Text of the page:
FOREIGN MINISTER: We’ve had a very productive and constructive bilateral. It was my first meeting with State Councilor Wang Yi, but obviously he is aware that I have a long background in the Parliament and a background more recently as Defence Minister and we explored discussions around the opportunities that we have going forward, bilateral opportunities where we can engage closely together. We have a strong history as you know, Australia’s economic relationship with China is extremely important to us, and a strong, positive, contributing China is exactly the sort of thing that I think the world community wants to see. So I’m very much looking forward to building on that and continuing to engage with our Chinese counterparts. We have had a good discussion about a number of issues, I’m not going to go into the detail, I regard these things as confidential bilateral engagements, but a very good discussion and we have undertaken to meet again in the relatively near future.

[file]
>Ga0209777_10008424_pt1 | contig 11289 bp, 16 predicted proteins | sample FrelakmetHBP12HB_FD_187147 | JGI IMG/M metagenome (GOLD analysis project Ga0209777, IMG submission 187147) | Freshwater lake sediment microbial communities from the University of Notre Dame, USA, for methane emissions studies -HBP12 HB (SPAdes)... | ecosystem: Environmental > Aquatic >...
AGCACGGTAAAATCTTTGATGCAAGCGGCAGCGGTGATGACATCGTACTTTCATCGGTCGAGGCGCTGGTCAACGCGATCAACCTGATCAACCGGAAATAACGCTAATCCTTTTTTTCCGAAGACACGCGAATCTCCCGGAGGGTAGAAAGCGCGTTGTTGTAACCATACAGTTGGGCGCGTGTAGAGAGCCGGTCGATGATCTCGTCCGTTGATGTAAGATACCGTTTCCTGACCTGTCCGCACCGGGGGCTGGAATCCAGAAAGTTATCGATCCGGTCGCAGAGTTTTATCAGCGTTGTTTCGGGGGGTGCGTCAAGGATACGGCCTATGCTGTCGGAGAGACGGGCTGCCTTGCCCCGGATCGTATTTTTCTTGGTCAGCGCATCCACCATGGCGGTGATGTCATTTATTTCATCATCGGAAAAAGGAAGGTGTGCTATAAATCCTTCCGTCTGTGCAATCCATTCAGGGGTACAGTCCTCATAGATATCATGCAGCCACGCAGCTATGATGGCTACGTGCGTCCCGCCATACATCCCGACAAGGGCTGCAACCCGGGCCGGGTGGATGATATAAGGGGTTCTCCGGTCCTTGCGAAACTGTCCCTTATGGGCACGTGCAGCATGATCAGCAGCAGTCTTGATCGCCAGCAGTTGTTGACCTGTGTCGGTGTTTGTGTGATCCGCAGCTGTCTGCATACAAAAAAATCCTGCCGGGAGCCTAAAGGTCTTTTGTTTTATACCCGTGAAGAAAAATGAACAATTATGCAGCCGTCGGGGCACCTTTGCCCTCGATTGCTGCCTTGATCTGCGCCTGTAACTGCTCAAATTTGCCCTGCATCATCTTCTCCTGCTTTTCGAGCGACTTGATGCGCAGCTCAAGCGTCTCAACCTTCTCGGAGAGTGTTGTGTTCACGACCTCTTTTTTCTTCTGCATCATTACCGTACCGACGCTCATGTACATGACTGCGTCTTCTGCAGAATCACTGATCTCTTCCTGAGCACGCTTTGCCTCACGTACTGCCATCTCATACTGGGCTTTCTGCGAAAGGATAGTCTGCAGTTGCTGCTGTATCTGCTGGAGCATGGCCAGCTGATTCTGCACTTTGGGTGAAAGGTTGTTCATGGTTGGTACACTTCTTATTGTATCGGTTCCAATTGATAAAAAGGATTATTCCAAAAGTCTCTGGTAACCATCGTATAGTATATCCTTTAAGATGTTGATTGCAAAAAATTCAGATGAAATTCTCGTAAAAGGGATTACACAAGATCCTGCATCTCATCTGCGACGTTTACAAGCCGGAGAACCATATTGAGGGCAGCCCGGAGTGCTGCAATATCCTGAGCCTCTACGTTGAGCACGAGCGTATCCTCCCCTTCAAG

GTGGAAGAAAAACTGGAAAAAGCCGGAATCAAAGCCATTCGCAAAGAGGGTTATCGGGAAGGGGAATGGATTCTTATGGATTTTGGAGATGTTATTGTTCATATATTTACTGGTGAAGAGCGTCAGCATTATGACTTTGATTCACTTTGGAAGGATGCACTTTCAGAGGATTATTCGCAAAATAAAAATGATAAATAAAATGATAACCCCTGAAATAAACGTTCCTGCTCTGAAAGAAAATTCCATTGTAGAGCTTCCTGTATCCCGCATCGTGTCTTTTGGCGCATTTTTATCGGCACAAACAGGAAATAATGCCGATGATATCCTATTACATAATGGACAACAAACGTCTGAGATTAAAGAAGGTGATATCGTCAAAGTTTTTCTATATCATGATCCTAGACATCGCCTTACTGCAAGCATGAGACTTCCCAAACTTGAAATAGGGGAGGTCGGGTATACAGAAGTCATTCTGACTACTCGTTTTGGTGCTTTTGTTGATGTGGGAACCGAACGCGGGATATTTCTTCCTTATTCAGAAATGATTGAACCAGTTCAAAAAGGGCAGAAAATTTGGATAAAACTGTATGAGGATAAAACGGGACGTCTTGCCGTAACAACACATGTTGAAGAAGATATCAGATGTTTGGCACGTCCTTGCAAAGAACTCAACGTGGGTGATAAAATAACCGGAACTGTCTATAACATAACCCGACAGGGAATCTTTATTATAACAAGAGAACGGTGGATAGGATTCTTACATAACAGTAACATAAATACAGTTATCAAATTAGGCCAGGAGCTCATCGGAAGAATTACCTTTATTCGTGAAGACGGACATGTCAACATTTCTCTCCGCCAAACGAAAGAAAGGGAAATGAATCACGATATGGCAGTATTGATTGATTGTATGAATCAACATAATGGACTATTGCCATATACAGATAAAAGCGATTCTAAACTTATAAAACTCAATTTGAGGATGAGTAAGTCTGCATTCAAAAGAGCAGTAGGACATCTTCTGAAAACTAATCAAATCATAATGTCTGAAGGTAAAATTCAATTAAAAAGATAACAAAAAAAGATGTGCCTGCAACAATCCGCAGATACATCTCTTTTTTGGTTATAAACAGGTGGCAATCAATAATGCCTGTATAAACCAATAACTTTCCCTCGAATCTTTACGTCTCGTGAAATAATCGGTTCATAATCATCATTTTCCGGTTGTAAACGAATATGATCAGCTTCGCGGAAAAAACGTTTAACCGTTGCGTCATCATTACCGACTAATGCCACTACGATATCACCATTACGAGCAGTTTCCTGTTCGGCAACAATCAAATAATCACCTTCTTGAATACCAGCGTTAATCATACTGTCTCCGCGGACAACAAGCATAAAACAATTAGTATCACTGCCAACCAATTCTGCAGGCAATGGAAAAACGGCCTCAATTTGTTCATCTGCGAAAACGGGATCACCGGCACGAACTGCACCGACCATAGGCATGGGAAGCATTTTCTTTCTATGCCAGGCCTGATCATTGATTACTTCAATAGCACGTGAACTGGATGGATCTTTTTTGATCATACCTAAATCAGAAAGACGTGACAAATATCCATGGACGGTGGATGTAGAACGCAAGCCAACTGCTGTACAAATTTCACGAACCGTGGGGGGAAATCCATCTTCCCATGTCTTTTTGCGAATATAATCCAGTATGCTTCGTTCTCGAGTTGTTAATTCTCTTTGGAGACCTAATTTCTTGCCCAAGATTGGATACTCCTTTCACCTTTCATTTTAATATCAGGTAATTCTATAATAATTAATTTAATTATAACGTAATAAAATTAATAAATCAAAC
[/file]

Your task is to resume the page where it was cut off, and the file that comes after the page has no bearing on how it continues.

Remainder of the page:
REPORTER: Did you say anything all about, you know to reassure China or otherwise about some of the rhetoric that you’re sort of hearing not just from Australia, but here in the United States from the Trump Administration?

FOREIGN MINISTER: Well without going into the details, I think I can say that I reinforced the strength that we both bring to the table as proud, sovereign nations who will always pursue our own interest and protect our national interests, but nevertheless, absolutely have the capability to work together constructively and I think that was a message which was hopefully well received.

STAFFER: Last question.

REPORTER: Any prospect of further meetings, has anything been scheduled?

FOREIGN MINISTER: Well, we did say that we would look to meet together again relatively soon because we have more to discuss.

[ENDS]